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The Rational Clinical Examination | Clinician's Corner

Does This Patient Have an Acute Thoracic Aortic Dissection?

Michael Klompas, MD
JAMA. 2002;287(17):2262-2272. doi:10.1001/jama.287.17.2262.
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Published online

Context The diagnosis of acute thoracic aortic dissection is difficult to make and often missed.

Objective To review the accuracy of clinical history taking, physical examination, and plain chest radiograph in the diagnosis of acute thoracic aortic dissection.

Data Sources A comprehensive review of the English-language literature was conducted using MEDLINE for the years 1966 through 2000. Additional sources were identified from the references of retrieved articles.

Study Selection The search revealed 274 potential sources, which were reviewed for pertinence and quality. Articles included were original investigations describing the clinical findings for 18 or more consecutive patients with confirmed thoracic aortic dissection. Twenty-one studies were identified that met selection criteria.

Data Extraction Critical appraisal and data extraction were performed by the author.

Data Synthesis Most patients with thoracic aortic dissection have severe pain (pooled sensitivity, 90%) of sudden onset (sensitivity, 84%). The absence of sudden pain onset lowers the likelihood of dissection (negative likelihood ratio [LR], 0.3; 95% confidence interval [CI], 0.2-0.5). On examination, 49% of patients have an elevated blood pressure, 28% have a diastolic murmur, 31% have pulse deficits or blood pressure differentials, and 17% have focal neurological deficits. Presence of a diastolic murmur does little to change the pretest probability of dissection (positive LR, 1.4; 95% CI, 1.0-2.0), whereas pulse or blood pressure differentials and neurological deficits increase the likelihood of disease (positive LRs, 5.7 and 6.6-33.0, respectively). The plain chest radiograph results are usually abnormal (sensitivity, 90%); hence, the presence of a normal aorta and mediastinum decreases the probability of dissection (negative LR, 0.3; 95% CI, 0.2-0.4). Combinations of findings increase the likelihood of disease.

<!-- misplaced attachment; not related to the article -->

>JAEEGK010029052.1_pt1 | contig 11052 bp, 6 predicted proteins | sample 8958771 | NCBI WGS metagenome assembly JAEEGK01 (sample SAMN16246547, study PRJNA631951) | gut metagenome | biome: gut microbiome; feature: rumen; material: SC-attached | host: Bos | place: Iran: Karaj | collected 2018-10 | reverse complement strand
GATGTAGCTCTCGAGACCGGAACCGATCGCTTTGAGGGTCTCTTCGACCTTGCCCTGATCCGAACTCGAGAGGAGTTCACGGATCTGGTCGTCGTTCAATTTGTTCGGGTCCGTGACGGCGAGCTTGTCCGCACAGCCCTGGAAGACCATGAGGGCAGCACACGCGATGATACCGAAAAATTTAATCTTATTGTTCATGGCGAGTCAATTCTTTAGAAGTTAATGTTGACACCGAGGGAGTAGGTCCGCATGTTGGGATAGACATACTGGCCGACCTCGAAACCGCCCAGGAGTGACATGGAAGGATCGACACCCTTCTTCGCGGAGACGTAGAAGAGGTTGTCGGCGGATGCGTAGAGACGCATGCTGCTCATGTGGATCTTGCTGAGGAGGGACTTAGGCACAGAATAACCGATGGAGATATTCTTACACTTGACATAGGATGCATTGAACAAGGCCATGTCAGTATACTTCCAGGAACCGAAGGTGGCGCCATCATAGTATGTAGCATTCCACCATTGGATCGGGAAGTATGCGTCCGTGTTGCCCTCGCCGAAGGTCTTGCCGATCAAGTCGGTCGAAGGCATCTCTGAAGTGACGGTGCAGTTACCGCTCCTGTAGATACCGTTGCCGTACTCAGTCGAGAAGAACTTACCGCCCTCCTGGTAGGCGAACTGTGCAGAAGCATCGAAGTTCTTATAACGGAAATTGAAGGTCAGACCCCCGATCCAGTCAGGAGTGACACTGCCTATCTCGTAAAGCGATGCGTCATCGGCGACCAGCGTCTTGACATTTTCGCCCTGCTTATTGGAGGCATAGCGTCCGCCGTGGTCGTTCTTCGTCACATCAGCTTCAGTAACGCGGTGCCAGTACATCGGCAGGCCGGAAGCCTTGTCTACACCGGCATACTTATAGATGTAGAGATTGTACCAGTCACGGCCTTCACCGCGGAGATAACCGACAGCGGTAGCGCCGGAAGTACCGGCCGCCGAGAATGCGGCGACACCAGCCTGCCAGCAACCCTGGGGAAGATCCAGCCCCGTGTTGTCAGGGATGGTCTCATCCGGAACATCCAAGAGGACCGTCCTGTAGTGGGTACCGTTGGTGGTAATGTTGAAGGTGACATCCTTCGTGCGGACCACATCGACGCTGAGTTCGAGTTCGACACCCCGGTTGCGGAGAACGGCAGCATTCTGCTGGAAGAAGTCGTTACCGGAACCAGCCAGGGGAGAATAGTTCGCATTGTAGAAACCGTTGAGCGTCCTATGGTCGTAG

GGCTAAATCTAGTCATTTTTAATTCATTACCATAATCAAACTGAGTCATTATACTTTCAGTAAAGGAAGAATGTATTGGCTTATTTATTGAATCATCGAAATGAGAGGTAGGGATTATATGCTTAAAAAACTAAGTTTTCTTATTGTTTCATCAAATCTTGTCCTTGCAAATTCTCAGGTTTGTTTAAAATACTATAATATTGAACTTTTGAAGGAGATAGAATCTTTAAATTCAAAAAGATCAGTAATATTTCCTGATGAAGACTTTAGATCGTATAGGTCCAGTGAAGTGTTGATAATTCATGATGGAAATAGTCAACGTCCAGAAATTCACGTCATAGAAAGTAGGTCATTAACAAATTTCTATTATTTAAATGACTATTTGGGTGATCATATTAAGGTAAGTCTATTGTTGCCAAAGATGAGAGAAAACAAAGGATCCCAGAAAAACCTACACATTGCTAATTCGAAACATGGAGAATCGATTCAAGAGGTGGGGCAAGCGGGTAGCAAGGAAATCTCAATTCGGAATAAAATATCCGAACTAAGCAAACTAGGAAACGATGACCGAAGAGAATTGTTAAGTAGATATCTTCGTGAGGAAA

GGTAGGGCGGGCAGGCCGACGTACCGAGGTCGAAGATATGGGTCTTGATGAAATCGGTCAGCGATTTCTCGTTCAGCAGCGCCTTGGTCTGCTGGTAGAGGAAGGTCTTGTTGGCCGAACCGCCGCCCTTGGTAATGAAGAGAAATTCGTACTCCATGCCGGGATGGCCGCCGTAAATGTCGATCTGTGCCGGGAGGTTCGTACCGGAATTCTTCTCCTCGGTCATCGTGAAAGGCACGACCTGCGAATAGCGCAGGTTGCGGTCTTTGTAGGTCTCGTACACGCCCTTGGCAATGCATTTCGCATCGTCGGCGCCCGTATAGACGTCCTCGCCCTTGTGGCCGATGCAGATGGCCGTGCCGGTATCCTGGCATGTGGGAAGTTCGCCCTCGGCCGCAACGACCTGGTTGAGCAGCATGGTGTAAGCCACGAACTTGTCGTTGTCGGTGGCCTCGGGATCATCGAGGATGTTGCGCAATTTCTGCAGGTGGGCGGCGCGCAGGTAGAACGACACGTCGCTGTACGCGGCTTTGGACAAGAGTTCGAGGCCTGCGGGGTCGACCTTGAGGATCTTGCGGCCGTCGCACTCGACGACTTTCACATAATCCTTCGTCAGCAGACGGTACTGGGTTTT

Conclusions The presence of pulse deficits or focal neurological deficits increases the likelihood of an acute thoracic aortic dissection in the appropriate clinical setting. Conversely, a completely normal chest radiograph result or the absence of pain of sudden onset lowers the likelihood. Overall, however, the clinical examination is insufficiently sensitive to rule out aortic dissection given the high morbidity of missed diagnosis.

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The American Medical Association is accredited by the Accreditation Council for Continuing Medical Education to provide continuing medical education for physicians. The AMA designates this journal-based CME activity for a maximum of 1 AMA PRA Category 1 CreditTM per course. Physicians should claim only the credit commensurate with the extent of their participation in the activity. Physicians who complete the CME course and score at least 80% correct on the quiz are eligible for AMA PRA Category 1 CreditTM.
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